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Woman charged with pretending to be a witch


Posted on Sunday, 23 December, 2018 | Comment icon 36 comments

Countless accused witches were executed in the 15th and 16th centuries. Image Credit: sxc.hu
A woman in Ontario was recently arrested for witchcraft two days before the archaic law was set to be scrubbed.
33-year-old Tiffany Butch was charged on December 11th with demanding money in exchange for lifting a curse - a crime that falls under an age-old law prohibiting 'pretending to practise witchcraft'.

Butch, who also goes by the moniker 'White Witch of the North', was charged with the offense despite the fact that the law itself was set to be scrubbed entirely a mere two days later.

Timmins police force spokesman Marc Depatie explained that both police and prosecutors apply the law as it exists at the time of the offense.

"(In) this particular set of circumstances, the person gave them a sense of foreboding that a dreadful thing was about to happen to their family at some point ... (that) they should provide them with financial compensation so they could perform some sort of mystical service that would prevent that from happening," he said.

Butch herself however denies the allegations.

"People proclaimed me a witch here and gave me a nickname, but I'm not a witch. I'm a psychic," she said. "I don't know who this person even is, and none of my customers from October to now have put in any complaints with me or asked me for refunds back."

The case remains ongoing.

Source: CBC.ca | Comments (36)

Tags: Witch, Canada

Recent comments on this story
Comment icon #27 Posted by freetoroam on 24 December, 2018, 17:19
A registered religion means nothing in my book in terms of what they wish to call themselves.  If they can perform miracles or cures or extraordinary feats which defy science or can not be explained with logic...because they claim they have a gift or power due to being a witch, then i would certainly be interested, but so far its all been mind games (many not in a bad wau) and the odd 'herbs' thrown into the bowl.  How is a 'witch' actually recognised as a witch, apart from the fact many have not qualified as a psychiatrist or doctor?   
Comment icon #28 Posted by traveling_man on 24 December, 2018, 18:09
I recently saw a clip of what seemed to be an interview. The interviewer asked if the interviewee was a psychic, he said yes then the interviewer slapped him hard in the face and asked why he didn’t see that coming. Then he said to the camera “This is how easy it is to expose a charlatan.” It was hilarious.
Comment icon #29 Posted by Calibeliever on 24 December, 2018, 18:09
'Witch' is such an emotionally charged word in Western culture. It's just a term that can be applied to any Shaman. Wicca is just one flavor out of many, many pagan beliefs, and a fairly young one at that. Some identify as witches, others don't. Specifically, Tiffany Butch has said she doesn't identify as a witch, that label was given to her by someone else. She strikes me as a new ager who has read a couple of books and knows the names of a few crystals. She put herself in the spotlight and had no idea what she was doing, and now she's stepped in some doo doo.  My .02 is if you are using any ... [More]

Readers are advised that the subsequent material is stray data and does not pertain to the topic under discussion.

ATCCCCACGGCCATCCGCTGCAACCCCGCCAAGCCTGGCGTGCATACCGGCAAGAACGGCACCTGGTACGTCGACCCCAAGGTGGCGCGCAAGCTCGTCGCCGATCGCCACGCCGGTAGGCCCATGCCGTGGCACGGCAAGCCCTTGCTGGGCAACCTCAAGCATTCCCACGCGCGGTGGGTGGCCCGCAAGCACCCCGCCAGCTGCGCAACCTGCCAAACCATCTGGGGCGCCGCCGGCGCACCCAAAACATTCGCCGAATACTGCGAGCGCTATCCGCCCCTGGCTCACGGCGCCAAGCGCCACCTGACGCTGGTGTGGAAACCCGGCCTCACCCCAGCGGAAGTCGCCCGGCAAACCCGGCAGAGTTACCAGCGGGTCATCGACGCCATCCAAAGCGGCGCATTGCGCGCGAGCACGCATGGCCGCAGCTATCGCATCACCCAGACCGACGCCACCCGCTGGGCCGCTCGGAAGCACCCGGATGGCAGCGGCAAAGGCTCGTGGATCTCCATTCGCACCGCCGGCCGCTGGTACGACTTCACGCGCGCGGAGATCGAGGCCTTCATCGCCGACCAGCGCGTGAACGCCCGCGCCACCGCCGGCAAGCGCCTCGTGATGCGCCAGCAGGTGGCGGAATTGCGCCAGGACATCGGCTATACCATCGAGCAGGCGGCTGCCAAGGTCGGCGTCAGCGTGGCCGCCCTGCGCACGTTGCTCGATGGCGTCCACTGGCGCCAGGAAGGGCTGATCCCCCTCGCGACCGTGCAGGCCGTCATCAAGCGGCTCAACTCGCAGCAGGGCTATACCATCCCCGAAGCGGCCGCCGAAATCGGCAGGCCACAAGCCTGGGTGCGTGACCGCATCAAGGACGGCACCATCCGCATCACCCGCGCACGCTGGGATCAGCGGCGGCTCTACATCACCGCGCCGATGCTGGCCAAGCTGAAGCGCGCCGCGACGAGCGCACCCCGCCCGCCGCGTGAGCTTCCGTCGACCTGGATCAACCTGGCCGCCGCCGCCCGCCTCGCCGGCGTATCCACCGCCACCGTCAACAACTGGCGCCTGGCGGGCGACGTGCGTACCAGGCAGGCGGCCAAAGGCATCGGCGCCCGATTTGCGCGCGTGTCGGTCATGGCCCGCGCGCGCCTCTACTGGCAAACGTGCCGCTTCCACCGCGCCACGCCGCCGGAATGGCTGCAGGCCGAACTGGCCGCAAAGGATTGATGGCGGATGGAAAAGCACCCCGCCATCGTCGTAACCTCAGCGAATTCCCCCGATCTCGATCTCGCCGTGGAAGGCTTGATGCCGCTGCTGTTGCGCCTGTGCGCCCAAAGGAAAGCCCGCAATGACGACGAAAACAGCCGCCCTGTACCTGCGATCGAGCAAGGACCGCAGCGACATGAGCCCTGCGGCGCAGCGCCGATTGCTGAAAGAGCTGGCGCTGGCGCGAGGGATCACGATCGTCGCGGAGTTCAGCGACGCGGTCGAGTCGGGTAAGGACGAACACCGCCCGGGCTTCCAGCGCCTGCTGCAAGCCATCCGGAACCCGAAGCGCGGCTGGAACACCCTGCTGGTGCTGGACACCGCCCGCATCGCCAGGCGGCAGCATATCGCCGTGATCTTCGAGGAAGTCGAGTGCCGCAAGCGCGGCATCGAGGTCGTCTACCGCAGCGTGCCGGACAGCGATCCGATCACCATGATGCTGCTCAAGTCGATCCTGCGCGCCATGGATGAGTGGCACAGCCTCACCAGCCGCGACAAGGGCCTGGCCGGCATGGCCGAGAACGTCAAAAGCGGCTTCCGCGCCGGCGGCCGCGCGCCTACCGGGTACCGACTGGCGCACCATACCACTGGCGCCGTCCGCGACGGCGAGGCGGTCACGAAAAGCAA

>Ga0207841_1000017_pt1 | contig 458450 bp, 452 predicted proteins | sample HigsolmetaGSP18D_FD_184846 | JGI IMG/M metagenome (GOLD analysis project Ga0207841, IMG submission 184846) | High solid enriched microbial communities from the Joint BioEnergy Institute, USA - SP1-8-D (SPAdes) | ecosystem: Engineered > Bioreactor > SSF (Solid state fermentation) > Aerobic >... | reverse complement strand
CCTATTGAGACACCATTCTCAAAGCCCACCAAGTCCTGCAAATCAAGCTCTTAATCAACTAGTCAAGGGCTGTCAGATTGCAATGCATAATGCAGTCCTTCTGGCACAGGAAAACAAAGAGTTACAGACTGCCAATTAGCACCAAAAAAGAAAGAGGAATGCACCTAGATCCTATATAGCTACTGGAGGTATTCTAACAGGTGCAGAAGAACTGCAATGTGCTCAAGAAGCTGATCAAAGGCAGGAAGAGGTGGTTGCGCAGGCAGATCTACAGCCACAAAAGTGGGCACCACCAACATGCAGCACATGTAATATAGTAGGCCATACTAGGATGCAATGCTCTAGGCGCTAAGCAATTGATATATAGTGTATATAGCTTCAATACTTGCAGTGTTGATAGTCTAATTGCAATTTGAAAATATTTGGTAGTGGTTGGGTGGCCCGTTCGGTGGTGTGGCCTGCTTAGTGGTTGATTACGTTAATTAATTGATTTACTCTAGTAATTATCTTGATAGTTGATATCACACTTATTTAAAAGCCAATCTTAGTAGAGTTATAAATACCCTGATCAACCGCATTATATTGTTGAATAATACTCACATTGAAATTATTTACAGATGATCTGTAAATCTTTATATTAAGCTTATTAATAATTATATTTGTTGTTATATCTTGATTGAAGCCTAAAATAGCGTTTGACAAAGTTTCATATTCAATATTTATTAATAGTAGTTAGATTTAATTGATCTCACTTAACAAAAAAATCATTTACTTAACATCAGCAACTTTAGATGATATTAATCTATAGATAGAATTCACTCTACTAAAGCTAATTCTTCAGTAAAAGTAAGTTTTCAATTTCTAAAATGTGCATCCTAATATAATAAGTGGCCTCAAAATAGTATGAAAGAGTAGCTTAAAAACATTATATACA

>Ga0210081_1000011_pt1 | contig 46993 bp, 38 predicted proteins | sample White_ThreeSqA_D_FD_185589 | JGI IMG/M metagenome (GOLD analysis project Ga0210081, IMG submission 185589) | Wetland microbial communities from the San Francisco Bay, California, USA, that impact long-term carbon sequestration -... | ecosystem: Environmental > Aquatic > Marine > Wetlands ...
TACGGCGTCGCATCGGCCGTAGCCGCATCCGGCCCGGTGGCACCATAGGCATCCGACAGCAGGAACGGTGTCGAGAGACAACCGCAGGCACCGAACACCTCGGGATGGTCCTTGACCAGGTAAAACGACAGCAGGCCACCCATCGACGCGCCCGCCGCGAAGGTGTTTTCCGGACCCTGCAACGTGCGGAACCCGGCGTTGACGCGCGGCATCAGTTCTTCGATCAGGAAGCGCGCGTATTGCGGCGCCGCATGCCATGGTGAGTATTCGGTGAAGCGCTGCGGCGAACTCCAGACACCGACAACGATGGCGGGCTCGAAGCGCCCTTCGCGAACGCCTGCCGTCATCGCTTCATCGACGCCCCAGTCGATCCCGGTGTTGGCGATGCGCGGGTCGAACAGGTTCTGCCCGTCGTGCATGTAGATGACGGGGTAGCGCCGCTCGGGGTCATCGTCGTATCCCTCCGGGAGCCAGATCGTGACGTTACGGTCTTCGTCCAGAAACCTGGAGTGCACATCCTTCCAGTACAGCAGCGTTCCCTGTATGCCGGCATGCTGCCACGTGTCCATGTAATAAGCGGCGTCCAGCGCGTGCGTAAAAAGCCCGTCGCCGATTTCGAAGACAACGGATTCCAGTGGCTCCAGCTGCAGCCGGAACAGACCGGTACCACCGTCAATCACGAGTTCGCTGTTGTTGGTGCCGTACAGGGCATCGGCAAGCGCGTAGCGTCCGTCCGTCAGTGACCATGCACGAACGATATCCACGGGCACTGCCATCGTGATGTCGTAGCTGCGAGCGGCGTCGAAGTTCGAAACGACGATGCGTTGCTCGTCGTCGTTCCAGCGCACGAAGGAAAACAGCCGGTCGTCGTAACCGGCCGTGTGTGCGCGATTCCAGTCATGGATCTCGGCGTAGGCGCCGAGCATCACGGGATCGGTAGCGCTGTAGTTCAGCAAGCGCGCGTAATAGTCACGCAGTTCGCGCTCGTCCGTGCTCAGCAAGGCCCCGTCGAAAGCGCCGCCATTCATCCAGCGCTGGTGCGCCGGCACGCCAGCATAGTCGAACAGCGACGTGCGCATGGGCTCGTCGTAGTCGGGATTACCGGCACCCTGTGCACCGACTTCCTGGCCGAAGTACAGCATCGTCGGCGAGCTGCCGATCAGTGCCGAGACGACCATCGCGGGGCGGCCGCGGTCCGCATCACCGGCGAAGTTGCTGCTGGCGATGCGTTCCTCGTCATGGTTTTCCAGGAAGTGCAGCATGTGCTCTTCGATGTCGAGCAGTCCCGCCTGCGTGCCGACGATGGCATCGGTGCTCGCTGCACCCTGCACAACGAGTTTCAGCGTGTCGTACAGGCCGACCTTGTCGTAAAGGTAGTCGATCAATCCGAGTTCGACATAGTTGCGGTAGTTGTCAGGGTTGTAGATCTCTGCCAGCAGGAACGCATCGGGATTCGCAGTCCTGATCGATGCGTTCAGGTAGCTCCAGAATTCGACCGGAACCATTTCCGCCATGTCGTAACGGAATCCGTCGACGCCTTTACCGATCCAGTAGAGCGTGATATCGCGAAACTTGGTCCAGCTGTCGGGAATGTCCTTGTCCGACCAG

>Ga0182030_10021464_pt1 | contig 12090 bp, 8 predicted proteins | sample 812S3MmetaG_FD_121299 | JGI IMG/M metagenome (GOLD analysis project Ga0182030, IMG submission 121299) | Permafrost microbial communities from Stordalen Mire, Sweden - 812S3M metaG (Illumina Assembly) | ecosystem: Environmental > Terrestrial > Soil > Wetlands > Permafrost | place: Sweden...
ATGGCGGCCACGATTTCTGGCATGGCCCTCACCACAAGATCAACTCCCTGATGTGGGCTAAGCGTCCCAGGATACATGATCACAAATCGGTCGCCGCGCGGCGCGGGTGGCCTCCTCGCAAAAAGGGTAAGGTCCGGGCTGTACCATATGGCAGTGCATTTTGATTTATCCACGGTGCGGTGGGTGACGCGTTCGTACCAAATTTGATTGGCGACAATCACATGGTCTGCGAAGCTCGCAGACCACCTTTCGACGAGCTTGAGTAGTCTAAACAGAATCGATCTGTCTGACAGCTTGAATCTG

Comment icon #30 Posted by XenoFish on 24 December, 2018, 18:41
This can create a very potent nocebo effect if someone were to be especially superstitious. They would most likely fall into confirmation bias and self-fulfilling actions to further reinforce the said "curse".  Magick works, it's all psychological though.
Comment icon #31 Posted by Calibeliever on 24 December, 2018, 19:43
Absolutely agree, the power of a curse comes from someone's belief in it, whether you believe in manifestation or not.  *snip*
Comment icon #32 Posted by cyclopes500 on 25 December, 2018, 2:44
I'm wondering if she's upset the Canadian and British secret services and Tessa May. Particularly as Queen Elizabeth II was involved in changing Canadian law. England has done it before. HMS Barham was a battleship sunk during WWII and we used the Witchcraft act to jail a woman. Sadly such a useful law no longer applies in the UK. We could set up and frame so many people. https://en.m.wikipedia.org/wiki/Helen_Duncan.
Comment icon #33 Posted by Hankenhunter on 25 December, 2018, 3:51
A new girlfriend talked me into a psychic reading many years ago. As I sat there, I kept repeating, "this is stupid" in my head over and over till she was done. She just kept on with the vague generalities the whole time. My girlfriend was excited ever the reading and when I told her what I did, she said it doesn't work that way. I was single the next day. Hank
Comment icon #34 Posted by third_eye on 25 December, 2018, 6:39
It was the witches' fault ... ~
Comment icon #35 Posted by eight bits on 25 December, 2018, 7:47
Pretty much there still is. The post-Duncan charge, I am told, was mainly to clarify that religious spiritualism was not illegal (even if, being a religion, it might include the sacred rite of taking up a collection during its services. Evidently, the dead need money just as much as God does). I think there remains some interest in overturning the Duncan conviction. The difficulty is that it seems righteous on review. It was no secret that the Royal Navy withheld notification of next of kin of crew serving on ships lost in battle for a time, in order to deprive the enemy of vital intelligence.... [More]
Comment icon #36 Posted by White Crane Feather on 28 December, 2018, 7:27
Silly. Let people spend their money they way they want. I wonder if any of the acusers or prosecutors are Christian. I wonder if they will prosecute preachers for prospertiy gospel? 


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